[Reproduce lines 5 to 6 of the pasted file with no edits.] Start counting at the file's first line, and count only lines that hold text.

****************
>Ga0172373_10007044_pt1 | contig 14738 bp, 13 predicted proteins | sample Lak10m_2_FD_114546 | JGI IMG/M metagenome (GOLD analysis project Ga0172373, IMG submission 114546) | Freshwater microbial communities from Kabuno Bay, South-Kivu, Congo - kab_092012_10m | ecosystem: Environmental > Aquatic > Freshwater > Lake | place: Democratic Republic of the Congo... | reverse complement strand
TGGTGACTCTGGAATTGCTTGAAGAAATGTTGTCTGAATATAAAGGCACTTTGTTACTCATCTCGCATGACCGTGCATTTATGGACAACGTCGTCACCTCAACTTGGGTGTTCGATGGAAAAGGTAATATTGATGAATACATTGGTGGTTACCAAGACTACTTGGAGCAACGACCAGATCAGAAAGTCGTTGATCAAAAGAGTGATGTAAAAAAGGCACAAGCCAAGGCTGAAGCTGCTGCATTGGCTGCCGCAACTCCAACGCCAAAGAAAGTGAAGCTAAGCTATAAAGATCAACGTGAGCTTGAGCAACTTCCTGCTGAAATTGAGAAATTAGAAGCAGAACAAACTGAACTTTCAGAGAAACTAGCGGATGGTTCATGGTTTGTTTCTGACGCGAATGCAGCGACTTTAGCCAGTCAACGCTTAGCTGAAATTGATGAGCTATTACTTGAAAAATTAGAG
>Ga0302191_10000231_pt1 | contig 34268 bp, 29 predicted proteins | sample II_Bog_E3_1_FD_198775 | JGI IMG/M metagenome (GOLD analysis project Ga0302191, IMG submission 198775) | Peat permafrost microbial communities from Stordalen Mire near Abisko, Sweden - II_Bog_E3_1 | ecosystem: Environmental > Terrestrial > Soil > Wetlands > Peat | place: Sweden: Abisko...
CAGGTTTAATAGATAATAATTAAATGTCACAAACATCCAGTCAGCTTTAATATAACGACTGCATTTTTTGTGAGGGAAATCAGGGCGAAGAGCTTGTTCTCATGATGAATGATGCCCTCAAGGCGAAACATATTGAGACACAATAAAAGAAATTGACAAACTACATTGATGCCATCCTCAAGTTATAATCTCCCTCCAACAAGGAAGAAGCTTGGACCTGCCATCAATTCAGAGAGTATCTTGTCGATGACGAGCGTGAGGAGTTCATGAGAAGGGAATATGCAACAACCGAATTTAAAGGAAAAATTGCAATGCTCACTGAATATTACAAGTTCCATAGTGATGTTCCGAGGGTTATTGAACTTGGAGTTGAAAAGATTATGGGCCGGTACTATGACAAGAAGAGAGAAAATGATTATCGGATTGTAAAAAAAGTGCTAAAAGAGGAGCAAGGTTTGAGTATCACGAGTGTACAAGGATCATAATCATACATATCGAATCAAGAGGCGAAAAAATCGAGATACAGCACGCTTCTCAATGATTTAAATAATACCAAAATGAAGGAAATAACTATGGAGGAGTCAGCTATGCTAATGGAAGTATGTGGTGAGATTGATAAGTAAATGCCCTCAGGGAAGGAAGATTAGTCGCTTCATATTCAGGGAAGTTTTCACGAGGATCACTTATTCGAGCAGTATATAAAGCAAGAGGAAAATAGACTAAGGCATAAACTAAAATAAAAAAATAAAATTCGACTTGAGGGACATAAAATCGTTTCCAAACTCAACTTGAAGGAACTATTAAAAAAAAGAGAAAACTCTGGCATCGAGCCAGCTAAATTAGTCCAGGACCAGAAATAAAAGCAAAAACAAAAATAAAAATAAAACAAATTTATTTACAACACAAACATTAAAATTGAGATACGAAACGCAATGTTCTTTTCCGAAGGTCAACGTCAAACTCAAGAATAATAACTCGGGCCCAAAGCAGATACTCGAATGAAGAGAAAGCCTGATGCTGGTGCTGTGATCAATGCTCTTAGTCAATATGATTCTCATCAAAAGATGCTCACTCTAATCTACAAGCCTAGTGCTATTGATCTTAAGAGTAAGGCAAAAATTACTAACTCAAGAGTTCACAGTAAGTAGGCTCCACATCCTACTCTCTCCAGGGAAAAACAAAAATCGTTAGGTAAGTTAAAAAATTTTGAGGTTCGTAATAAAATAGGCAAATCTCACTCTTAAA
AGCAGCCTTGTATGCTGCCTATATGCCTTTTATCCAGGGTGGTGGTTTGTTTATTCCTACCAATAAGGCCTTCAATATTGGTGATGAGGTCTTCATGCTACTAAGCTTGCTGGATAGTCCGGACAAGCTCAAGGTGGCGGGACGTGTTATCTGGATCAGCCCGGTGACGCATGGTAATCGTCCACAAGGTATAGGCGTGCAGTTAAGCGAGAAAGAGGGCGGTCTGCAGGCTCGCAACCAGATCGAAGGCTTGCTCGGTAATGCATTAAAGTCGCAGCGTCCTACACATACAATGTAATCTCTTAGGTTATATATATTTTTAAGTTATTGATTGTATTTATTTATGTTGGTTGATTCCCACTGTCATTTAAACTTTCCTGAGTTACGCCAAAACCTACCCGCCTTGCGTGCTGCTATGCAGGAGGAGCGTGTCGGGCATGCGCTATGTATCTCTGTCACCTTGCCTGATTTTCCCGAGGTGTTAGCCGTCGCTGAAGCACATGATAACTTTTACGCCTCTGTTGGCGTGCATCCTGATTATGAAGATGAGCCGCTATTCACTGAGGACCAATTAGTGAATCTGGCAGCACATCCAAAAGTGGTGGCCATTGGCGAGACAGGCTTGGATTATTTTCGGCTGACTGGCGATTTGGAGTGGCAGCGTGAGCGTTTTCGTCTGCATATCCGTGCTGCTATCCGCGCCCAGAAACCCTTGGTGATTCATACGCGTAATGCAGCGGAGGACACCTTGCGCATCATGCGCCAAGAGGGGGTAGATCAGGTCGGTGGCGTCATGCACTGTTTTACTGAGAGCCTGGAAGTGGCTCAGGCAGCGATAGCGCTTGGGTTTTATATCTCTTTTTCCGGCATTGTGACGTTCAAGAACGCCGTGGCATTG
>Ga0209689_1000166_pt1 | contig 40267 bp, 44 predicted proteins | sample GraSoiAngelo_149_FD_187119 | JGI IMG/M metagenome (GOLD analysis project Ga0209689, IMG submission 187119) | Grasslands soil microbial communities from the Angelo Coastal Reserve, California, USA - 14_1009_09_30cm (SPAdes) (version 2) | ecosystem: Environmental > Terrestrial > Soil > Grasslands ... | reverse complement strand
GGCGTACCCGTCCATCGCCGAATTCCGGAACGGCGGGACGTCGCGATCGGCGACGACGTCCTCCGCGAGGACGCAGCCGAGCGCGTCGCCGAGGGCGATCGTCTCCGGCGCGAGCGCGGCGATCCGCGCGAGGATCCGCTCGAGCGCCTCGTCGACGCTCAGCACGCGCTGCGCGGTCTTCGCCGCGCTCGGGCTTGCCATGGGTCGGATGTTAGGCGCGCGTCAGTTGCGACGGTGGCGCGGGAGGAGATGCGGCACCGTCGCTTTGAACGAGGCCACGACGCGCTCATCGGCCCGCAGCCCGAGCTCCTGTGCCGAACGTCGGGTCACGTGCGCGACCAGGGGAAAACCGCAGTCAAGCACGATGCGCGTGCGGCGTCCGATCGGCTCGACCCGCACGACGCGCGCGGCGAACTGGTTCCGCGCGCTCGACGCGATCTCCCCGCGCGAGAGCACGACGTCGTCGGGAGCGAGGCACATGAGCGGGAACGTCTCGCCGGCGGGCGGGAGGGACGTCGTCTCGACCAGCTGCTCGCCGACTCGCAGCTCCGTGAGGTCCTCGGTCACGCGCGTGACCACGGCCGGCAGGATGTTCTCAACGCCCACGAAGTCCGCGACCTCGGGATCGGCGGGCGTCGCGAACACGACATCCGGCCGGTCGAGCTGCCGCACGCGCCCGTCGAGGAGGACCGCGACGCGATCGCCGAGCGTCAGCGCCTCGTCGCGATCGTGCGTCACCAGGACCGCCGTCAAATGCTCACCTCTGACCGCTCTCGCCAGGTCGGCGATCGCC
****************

AGCAGCCTTGTATGCTGCCTATATGCCTTTTATCCAGGGTGGTGGTTTGTTTATTCCTACCAATAAGGCCTTCAATATTGGTGATGAGGTCTTCATGCTACTAAGCTTGCTGGATAGTCCGGACAAGCTCAAGGTGGCGGGACGTGTTATCTGGATCAGCCCGGTGACGCATGGTAATCGTCCACAAGGTATAGGCGTGCAGTTAAGCGAGAAAGAGGGCGGTCTGCAGGCTCGCAACCAGATCGAAGGCTTGCTCGGTAATGCATTAAAGTCGCAGCGTCCTACACATACAATGTAATCTCTTAGGTTATATATATTTTTAAGTTATTGATTGTATTTATTTATGTTGGTTGATTCCCACTGTCATTTAAACTTTCCTGAGTTACGCCAAAACCTACCCGCCTTGCGTGCTGCTATGCAGGAGGAGCGTGTCGGGCATGCGCTATGTATCTCTGTCACCTTGCCTGATTTTCCCGAGGTGTTAGCCGTCGCTGAAGCACATGATAACTTTTACGCCTCTGTTGGCGTGCATCCTGATTATGAAGATGAGCCGCTATTCACTGAGGACCAATTAGTGAATCTGGCAGCACATCCAAAAGTGGTGGCCATTGGCGAGACAGGCTTGGATTATTTTCGGCTGACTGGCGATTTGGAGTGGCAGCGTGAGCGTTTTCGTCTGCATATCCGTGCTGCTATCCGCGCCCAGAAACCCTTGGTGATTCATACGCGTAATGCAGCGGAGGACACCTTGCGCATCATGCGCCAAGAGGGGGTAGATCAGGTCGGTGGCGTCATGCACTGTTTTACTGAGAGCCTGGAAGTGGCTCAGGCAGCGATAGCGCTTGGGTTTTATATCTCTTTTTCCGGCATTGTGACGTTCAAGAACGCCGTGGCATTG
>Ga0209689_1000166_pt1 | contig 40267 bp, 44 predicted proteins | sample GraSoiAngelo_149_FD_187119 | JGI IMG/M metagenome (GOLD analysis project Ga0209689, IMG submission 187119) | Grasslands soil microbial communities from the Angelo Coastal Reserve, California, USA - 14_1009_09_30cm (SPAdes) (version 2) | ecosystem: Environmental > Terrestrial > Soil > Grasslands ... | reverse complement strand